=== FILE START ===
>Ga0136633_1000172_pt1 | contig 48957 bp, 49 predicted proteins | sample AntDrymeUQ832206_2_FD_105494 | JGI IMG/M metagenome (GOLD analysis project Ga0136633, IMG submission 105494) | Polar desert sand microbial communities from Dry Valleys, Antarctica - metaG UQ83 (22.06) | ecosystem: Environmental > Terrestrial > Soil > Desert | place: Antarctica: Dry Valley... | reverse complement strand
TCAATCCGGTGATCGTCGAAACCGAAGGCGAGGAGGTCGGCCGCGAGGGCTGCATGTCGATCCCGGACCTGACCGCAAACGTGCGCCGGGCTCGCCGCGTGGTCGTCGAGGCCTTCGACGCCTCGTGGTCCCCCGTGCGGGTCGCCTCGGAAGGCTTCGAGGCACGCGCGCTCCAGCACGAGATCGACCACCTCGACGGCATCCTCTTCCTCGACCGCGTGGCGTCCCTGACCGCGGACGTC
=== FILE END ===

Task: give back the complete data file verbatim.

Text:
>Ga0136633_1000172_pt1 | contig 48957 bp, 49 predicted proteins | sample AntDrymeUQ832206_2_FD_105494 | JGI IMG/M metagenome (GOLD analysis project Ga0136633, IMG submission 105494) | Polar desert sand microbial communities from Dry Valleys, Antarctica - metaG UQ83 (22.06) | ecosystem: Environmental > Terrestrial > Soil > Desert | place: Antarctica: Dry Valley... | reverse complement strand
TCAATCCGGTGATCGTCGAAACCGAAGGCGAGGAGGTCGGCCGCGAGGGCTGCATGTCGATCCCGGACCTGACCGCAAACGTGCGCCGGGCTCGCCGCGTGGTCGTCGAGGCCTTCGACGCCTCGTGGTCCCCCGTGCGGGTCGCCTCGGAAGGCTTCGAGGCACGCGCGCTCCAGCACGAGATCGACCACCTCGACGGCATCCTCTTCCTCGACCGCGTGGCGTCCCTGACCGCGGACGTC